All of us try not to waste food by reusing leftovers, though some of us are really good at it. Show off your talent by sharing your creations in this contest by Skindulgence Body Care.
Food waste is food that is discarded or lost uneaten.
Over 1/3rd of all food produced globally is wasted. As area larger than China is used to grow food that is never eaten. In most developed countries over half of all food waste takes place in the home. (www.olioex.com) However this is a modern phenomena. Our ancestors knew more about the sustainable use of resources than we do.
We can bring about a big change by making small changes in our kitchens. I remember my grandmother would make delicious curries out of vegetable peels. She would teach me how to peel the matar ke chilke to make a dish. We can use vegetable scraps to make vegetable stock. Citrus peels can be dried, powdered and used in cakes. Leftover bread can be made into croutons. Stale bread can be used to thicken soups.
So show us your creativity by using any food waste or leftover to make delicious food.
Recipe sharing is compulsory and must accompany every entry.
Each participant can share more than one entry by hash tagging each entry number. Your first entry’s hashtag will be ‘#Entry1’, the second entry, ‘#Entry2’ and the third, ‘#Entry3’. Each recipe should be posted in a separate post.
A maximum of 3 entries per person is allowed.
Participants must share pictures of the final product and the leftover/waste item it was made of. Please post a maximum of 3 pictures per entry.
All posts must include the hashtags, #calcontest and #skindulgencecontest in addition to the entry number hashtags as mentioned earlier in the case of multiple entries.
Absolutely no plagiarism please. If you’re inspired by someone else giving credit is a must by mentioning the person’s / organisation’s name and if possible a link to the recipe you were inspired by.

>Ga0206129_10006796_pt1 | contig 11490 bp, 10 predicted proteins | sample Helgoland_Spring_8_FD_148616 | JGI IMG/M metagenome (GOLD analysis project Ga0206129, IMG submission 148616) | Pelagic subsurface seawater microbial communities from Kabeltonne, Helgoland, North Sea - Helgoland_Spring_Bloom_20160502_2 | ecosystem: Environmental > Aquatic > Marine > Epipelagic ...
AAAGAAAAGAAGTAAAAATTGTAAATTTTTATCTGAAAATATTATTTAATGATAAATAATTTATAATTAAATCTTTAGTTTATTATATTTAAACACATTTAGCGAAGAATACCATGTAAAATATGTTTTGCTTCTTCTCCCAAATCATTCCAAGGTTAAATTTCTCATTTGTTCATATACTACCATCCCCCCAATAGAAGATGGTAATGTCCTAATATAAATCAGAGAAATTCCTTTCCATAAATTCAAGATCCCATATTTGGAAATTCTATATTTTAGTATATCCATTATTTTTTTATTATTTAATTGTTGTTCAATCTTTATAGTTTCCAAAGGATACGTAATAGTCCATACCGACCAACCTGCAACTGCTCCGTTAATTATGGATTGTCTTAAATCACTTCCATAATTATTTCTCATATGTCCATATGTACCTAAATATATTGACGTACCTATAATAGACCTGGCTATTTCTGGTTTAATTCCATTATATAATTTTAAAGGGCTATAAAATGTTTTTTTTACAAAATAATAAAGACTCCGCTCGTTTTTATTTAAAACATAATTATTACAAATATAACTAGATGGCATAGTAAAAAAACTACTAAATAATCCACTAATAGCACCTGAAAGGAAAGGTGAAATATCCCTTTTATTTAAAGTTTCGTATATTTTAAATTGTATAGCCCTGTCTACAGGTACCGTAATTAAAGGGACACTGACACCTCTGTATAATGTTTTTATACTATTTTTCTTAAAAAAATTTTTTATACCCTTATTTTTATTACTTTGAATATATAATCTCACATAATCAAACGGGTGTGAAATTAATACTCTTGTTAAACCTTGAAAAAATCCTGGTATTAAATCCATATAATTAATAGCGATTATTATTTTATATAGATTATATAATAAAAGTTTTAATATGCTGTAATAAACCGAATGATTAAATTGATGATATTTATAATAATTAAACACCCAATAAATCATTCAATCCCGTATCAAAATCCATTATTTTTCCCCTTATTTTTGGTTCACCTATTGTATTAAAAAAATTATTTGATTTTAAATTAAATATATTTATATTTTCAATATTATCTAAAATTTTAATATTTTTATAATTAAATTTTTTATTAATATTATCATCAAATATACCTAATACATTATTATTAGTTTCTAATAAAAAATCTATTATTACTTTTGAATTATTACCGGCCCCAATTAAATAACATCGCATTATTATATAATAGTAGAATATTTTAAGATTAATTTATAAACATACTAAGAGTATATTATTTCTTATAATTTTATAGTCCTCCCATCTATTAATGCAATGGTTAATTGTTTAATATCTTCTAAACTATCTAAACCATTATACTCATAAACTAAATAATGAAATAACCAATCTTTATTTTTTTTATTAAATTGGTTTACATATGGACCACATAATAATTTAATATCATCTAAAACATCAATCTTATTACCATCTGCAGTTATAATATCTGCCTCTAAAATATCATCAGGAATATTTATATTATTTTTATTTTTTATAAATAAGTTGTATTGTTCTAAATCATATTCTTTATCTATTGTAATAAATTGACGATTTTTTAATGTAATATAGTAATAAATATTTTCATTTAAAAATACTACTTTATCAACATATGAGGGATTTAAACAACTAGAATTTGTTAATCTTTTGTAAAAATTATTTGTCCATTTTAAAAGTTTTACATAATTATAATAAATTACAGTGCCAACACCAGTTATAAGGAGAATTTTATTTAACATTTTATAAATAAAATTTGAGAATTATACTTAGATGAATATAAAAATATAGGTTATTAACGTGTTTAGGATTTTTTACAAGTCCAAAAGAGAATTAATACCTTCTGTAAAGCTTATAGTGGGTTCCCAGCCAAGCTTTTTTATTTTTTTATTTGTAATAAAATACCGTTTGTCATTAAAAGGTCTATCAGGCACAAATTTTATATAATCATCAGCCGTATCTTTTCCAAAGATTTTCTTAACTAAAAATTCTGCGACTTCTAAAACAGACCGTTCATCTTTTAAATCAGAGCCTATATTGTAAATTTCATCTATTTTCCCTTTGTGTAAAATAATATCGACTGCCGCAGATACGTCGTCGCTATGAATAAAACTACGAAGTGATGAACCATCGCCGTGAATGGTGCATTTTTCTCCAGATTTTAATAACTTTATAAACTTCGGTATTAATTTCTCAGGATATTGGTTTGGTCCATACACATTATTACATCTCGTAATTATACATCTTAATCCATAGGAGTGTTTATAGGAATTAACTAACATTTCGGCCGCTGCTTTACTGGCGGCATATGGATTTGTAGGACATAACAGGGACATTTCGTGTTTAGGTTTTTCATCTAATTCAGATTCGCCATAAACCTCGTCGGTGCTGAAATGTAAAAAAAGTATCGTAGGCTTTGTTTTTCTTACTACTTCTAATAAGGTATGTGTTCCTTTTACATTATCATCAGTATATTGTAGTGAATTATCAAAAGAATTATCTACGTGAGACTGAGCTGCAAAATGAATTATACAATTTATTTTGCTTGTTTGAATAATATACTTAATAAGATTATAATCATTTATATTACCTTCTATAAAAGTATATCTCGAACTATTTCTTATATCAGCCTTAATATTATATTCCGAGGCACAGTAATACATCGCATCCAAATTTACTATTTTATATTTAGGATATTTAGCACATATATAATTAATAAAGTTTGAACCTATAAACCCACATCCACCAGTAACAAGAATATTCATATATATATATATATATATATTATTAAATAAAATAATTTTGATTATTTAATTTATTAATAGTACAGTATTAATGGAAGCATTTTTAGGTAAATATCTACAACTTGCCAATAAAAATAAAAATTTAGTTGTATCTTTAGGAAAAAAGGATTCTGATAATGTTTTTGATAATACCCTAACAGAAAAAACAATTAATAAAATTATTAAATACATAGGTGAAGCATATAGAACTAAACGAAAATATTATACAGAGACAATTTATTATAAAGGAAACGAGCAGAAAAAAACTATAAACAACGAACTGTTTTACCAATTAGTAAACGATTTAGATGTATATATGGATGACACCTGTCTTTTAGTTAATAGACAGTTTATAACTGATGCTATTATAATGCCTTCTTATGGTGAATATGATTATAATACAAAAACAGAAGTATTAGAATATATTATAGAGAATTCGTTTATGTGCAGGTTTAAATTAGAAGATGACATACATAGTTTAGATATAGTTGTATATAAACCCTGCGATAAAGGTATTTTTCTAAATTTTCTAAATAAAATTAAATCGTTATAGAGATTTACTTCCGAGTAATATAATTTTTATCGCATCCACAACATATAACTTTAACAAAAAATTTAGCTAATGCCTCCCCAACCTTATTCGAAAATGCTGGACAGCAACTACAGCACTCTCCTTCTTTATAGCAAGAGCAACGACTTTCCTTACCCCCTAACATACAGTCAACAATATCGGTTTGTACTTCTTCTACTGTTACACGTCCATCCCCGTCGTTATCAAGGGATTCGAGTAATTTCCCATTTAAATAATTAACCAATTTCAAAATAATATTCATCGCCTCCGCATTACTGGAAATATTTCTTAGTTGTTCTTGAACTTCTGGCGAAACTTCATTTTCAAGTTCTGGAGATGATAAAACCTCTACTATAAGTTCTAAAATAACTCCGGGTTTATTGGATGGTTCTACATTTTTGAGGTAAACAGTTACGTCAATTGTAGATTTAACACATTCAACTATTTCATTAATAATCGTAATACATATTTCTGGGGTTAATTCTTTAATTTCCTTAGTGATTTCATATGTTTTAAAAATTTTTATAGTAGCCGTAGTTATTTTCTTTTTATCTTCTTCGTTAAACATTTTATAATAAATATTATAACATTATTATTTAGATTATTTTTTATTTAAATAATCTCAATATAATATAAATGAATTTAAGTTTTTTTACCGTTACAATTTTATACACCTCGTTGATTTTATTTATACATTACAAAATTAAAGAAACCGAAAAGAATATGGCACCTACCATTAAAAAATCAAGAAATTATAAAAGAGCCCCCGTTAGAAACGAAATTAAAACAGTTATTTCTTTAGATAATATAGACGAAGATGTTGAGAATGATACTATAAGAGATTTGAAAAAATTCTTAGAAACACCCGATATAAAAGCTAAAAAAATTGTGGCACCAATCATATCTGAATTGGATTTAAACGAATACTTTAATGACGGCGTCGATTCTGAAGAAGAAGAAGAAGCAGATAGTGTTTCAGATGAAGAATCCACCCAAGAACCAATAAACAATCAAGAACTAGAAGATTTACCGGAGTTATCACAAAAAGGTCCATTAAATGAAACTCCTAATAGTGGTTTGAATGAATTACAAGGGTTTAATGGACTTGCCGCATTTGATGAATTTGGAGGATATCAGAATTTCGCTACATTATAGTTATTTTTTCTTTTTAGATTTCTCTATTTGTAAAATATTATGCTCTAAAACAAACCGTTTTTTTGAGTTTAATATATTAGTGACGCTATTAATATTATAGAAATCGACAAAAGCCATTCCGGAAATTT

All entries must be of a dish prepared by the participant.
Participants not following any of the above rules will be disqualified.
The decision of the judges will be final. The judges are Mukulika Sengupta, Rhea Mitra-Dalal and Dr. Binti Jhuraney.
Winners will be judged based on their innovation, quality of the recipe and looks of the final product. The number of likes has no significance.
Starts 23 October 2018 at 12:00 am and ends 29 October 2018 at 11:59 pm.
The results will be announced on 5th November 2018.
1st Prize: A hamper of 12 premium, handmade soaps (worth ~ INR 2,400)
2nd Prize: A hamper of 10 premium, handmade soaps (worth ~ INR 2,000)
3rd Prize: A hamper of 8 premium, handmade soaps (worth ~ INR 1,600)
Participants can be based anywhere, but have to provide an address for delivery of prizes within India. The prizes can be claimed within 3 months of declaration of results. Please write to email@example.com with your full address and telephone number as soon as you can after declaration of the winner.
Here’s an opportunity for you to show off your skills in the kitchen. Nasima Singh’s Desi Firangi brings to you a contest where you can go wild experimenting with new flavours for your desserts.
Make any dessert that is a fusion of desi and firangi flavours, much like Desi Firangi’s signature Rasmalai Cake. That’s it.
Recipe sharing is compulsory
Recipes must be accompanied by photos
Each participant can share more than one entry by hash tagging entry number. Your first entry’s hashtag will be ‘#Entry1’, the second entry, ‘#Entry2’ and the third, ‘#Entry3’. Each recipe should be posted in a separate post.
A maximum of 3 entries per person is allowed.
Participants must share pictures of the final product only. Please post a maximum of 3 pictures per entry.
All posts must include the hashtags, #calcontest and #desifirangicontest in addition to the entry number hashtags as mentioned earlier in the case of multiple entries.
Absolutely no plagiarism please. If you’re inspired by someone else giving credit is a must by mentioning the person’s / organisation’s name and if possible a link to the recipe you were inspired by.
All entries must be of a dessert prepared by the participant.
Participants not following any of the above rules will be disqualified.
The decision of the judges will be final. The judges are Nasima Singh, Rhea Mitra-Dalal and Dr. Binti Jhuraney.
Winners will be judged based on their innovation, quality of the recipe, looks of the final product and the number of likes, with the number of likes having the smallest weightage.
Starts 22 September 2018 at 12:00 am and ends 28 September 2018 at 11:59 pm.
The results will be announced on 3rd October 2018.
1st Prize: One seat in Desi Firangi’s most sought after One-day, 100% hands-on workshop for Basic Egg-less Whipped Cream Cakes. (worth INR 5500) (pictures below are representative of what you’ll learn how to make)
Participants can be based anywhere, but have to provide an address for delivery of prizes within Mumbai city limits. The 1st Prize can be claimed within 3 months of declaration of results (discussed and scheduled as per mutual convenience of the winner and DesiFirangi). The 2nd and 3rd prizes will be dispatched within 10 days from the date of declaration of results. Please write to firstname.lastname@example.org with your full address and telephone number as soon as you can after declaration of the winner.